Persons still unaccounted for as a result of the Iran-Iraq and Gulf wars continue to be a source of concern for the ICRC, which repeatedly acts as a neutral intermediary between the parties involved. So far, almost 100,000 prisoners of war from the Iran/Iraq conflict and about 70,000 from the 1991 Gulf war have returned to their families under the auspices of the ICRC. In 2000 over 4,100 Iraqi prisoners of war were repatriated from Iran.

 4. Detainees  

The ICRC continues to visit detainees in northern Iraq arrested for security reasons or in connection with the fighting between the various Kurdish factions, in order to assess their psychological and material conditions of detention. Wherever improvements are deemed necessary, the ICRC makes representations to the leaders of the respective factions.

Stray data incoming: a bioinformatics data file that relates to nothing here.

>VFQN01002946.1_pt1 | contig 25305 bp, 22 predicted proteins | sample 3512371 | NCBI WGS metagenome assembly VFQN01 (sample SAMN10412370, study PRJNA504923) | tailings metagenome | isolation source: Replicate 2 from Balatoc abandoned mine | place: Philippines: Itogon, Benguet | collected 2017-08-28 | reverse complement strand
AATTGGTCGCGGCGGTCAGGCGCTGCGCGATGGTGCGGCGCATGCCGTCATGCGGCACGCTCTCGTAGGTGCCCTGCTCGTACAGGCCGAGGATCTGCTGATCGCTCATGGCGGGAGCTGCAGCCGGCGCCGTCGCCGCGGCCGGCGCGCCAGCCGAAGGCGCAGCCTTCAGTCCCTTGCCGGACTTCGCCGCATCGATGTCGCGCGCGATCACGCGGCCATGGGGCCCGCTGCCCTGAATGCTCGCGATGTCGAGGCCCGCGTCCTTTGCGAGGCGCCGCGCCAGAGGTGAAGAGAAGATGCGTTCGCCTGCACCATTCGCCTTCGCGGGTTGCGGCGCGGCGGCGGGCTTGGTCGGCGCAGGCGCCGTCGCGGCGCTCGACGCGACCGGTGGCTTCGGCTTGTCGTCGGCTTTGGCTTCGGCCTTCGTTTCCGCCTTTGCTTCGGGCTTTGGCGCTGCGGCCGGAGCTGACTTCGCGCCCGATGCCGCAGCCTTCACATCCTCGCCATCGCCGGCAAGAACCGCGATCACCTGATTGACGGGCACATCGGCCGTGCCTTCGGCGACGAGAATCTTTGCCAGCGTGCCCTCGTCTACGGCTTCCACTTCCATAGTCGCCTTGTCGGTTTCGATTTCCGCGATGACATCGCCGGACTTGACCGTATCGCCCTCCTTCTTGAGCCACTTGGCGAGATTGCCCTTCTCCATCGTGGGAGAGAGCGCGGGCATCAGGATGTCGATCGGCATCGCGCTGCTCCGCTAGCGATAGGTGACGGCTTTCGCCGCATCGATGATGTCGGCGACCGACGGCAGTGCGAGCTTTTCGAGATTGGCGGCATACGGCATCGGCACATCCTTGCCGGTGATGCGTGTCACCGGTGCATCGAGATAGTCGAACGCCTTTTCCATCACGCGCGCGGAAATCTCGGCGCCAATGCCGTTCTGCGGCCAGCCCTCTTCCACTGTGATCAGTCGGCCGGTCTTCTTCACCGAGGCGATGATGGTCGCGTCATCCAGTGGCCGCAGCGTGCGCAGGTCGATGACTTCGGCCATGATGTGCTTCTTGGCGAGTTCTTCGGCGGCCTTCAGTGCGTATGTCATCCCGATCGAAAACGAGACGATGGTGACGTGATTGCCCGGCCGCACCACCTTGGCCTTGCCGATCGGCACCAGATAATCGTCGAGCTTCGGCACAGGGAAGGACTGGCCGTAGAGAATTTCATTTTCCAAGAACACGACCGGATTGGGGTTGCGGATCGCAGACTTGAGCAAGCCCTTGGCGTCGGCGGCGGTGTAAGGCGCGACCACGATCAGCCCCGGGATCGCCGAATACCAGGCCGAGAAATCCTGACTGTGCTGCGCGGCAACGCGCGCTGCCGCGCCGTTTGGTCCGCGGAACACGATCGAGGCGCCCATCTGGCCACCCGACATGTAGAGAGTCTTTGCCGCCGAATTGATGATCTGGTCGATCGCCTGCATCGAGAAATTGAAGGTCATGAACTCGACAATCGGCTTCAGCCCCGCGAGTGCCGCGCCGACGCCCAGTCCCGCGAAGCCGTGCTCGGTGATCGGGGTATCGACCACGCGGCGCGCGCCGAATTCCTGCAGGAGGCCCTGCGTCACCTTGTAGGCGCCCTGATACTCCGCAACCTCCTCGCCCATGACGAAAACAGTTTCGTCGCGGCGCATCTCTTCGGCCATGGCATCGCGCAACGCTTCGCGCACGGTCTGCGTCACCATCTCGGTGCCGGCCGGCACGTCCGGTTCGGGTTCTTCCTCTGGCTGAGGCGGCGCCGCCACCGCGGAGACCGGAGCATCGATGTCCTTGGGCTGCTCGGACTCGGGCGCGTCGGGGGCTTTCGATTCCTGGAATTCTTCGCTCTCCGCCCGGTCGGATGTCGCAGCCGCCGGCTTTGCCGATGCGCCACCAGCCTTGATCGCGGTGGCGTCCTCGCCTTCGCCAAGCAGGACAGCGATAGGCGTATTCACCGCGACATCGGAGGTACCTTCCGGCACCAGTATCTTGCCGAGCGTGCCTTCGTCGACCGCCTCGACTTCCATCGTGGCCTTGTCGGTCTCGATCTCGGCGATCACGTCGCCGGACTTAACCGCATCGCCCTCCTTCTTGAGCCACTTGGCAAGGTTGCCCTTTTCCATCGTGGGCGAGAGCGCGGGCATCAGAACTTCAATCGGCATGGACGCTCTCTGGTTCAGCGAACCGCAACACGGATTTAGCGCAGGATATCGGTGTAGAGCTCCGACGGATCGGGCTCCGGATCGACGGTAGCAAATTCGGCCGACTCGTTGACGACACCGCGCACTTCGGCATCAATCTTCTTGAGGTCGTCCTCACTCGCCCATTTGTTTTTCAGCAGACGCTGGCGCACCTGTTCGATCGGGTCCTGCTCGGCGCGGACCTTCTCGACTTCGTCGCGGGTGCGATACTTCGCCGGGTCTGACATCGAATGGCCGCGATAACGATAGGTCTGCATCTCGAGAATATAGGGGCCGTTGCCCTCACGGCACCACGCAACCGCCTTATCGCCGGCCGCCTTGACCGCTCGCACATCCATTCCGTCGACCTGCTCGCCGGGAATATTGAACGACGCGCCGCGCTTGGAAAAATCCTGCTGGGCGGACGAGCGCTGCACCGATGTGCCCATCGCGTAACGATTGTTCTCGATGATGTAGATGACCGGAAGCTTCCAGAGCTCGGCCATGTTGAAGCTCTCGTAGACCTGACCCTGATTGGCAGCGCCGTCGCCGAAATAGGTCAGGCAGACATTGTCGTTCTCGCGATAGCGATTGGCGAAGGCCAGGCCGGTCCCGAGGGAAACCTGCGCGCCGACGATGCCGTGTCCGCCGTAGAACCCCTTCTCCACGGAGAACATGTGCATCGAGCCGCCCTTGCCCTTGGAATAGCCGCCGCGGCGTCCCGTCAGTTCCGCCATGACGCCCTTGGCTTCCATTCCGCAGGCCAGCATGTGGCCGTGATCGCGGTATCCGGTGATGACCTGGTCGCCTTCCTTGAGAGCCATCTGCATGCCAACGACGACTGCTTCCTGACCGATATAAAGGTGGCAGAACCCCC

In 2000 the ICRC carried out 123 visits to 32 places of detention in northern Iraq, where it visited 792 people and issued 296 detention certificates.

At Abu Ghraib prison near Baghdad, the ICRC regularly visits foreign nationals without consular representation, who are protected by humanitarian law.

In 2000 the ICRC continued to visit 64 foreign detainees and distributed hygiene kits and personal items and blankets to all foreign detainees.

 5. Promotion of humanitarian law and principles  

The ICRC is pursuing its efforts to make the rules of humanitarian law and its own m andate more widely known. To this end, regular contacts are maintained with the deans of law faculties in Iraqi universities in order to discuss means of cooperation and support the teaching of humanitarian law.

In cooperation with the Iraqi Children's Cultural House, the ICRC regularly produces a children's magazine called Sindibad of Baghdad. In 2000 over 30,000 copies of the magazine were distributed throughout the country.